What the ancient church teachers least wished for a theology was that it would be “fresh” or “self-expressive” or an embellishment of purely private inspirations, as if these might stand as some decisive improvement” on the apostolic teaching.”
Yet from the first day I ever thought of becoming a theologian I have been earnestly taught and admonished to “think creatively” so as to make “some new contribution” to theology. Nothing at Yale was drummed into my head more firmly than that the theology I would seek would be my own, and my uniqueness would imprint it. So you can imagine that it took no small effort on my part to resist the repeated reinforcements of my best education in order to overcome the constant temptation to novelty. And you can understand how relieved I was to see such an intriguing epitaph prefigured in a dream, one that at last seems to be coming true on these pages – “to make no new contribution to theology” – Laus Deo (22).
It would seem, according to Oden, that the thing most needed by present-day theological studies is a revival of interest in the ancient and historic teaching of the Christian faith. Oden is certainly right that the task of passing on what has been handed down goes against the grain of contemporary theological studies where every graduate student is charged with making an “original contribution to knowledge” in his or her specialized discipline. My question is this: is there any wisdom for the practice of ministry in this statement from Oden? Where is the balance between finding new and effective ways to reach new people and ensuring the preservation of what we have received?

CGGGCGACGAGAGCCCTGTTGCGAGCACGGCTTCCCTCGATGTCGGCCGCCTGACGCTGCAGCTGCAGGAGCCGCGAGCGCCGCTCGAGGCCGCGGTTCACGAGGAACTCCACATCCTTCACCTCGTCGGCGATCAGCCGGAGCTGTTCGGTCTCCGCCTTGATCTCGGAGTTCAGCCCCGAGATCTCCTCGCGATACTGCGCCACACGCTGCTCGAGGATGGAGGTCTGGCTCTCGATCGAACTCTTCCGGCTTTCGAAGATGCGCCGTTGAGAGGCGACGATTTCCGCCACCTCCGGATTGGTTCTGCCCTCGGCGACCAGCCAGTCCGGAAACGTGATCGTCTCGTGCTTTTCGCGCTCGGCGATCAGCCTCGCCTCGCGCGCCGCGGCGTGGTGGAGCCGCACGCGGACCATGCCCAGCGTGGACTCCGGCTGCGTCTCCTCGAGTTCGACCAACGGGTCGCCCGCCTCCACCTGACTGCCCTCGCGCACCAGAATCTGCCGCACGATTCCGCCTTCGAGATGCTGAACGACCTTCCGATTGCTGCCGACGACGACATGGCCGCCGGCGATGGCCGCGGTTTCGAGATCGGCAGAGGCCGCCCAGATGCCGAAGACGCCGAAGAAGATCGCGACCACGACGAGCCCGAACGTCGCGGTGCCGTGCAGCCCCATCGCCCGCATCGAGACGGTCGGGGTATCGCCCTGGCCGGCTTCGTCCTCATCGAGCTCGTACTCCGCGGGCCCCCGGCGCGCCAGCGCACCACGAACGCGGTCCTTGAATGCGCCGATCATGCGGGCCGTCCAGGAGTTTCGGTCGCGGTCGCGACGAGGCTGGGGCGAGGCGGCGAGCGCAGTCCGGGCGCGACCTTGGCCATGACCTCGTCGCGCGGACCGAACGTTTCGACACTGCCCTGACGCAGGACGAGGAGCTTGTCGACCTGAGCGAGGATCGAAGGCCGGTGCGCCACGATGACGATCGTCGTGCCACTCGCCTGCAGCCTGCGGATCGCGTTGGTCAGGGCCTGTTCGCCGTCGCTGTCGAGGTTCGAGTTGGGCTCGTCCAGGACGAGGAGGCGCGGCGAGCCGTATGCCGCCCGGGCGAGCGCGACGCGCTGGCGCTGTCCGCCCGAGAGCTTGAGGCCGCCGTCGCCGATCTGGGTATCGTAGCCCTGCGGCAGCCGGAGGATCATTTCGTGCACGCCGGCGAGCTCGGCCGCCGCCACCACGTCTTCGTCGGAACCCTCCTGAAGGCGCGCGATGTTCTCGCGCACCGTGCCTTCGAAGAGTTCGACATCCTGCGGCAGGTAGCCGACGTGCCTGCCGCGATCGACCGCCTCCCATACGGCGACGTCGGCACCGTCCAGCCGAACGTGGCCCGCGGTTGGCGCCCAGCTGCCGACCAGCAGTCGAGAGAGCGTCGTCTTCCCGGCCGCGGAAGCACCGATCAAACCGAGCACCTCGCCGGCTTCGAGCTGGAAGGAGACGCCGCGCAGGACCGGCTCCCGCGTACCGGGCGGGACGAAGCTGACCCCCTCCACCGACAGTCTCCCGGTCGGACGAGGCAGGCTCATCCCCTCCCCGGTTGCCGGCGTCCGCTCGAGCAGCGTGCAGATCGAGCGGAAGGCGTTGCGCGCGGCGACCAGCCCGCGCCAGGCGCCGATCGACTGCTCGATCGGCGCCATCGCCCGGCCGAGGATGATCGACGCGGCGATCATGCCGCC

What is the role of the pastor? This topic has garnered quite a bit of attention around the blogosphere as of late. I first came across a post by Gavin Richardson
on how congregational perception of the pastor’s role has changed over the course of church history. Gavin suggests that the early church was marked by pastors as theologians. And this was probably the case up into the Enlightenment period. As the 20th century came along, the role of the pastor transitioned into being percieved as that of a Christian counselor. Even more recently, it would seem that congregations want an entrepreneur for a pastor, someone who can build the organization. Gavin’s conclusion is that many of us simply don’t know what role we think a pastor should have, and I think he may be on to something.
I then discovered this article
by Gerald Hiestand over at First Things: On the Square. Gerald is calling for pastors to take up, once again, the mantle of resident theologian. He is particularly interested in seeing pastors take up this role by taking up their pens in order to theologically shape the wider church. I indicated
earlier this week that I am quite sympathetic to Gerald’s view and hope that many pastors will respond to this call.
Just today Scot McKnight has responded to Gerald’s article
with a number of important questions. Scot’s response is sympathetic and irenic, but he seems to think pastors are probably more theological than Gerald gives them credit for. Gerald helpfully responds in the comments to Scot’s post.
This is an important issue that needs some extended discussion. What do you think? What is the role of the pastor? Is the pastor a theologian, CEO, counselor, all of the above, or something else entirely? How does scripture shape your understanding of the pastor’s role?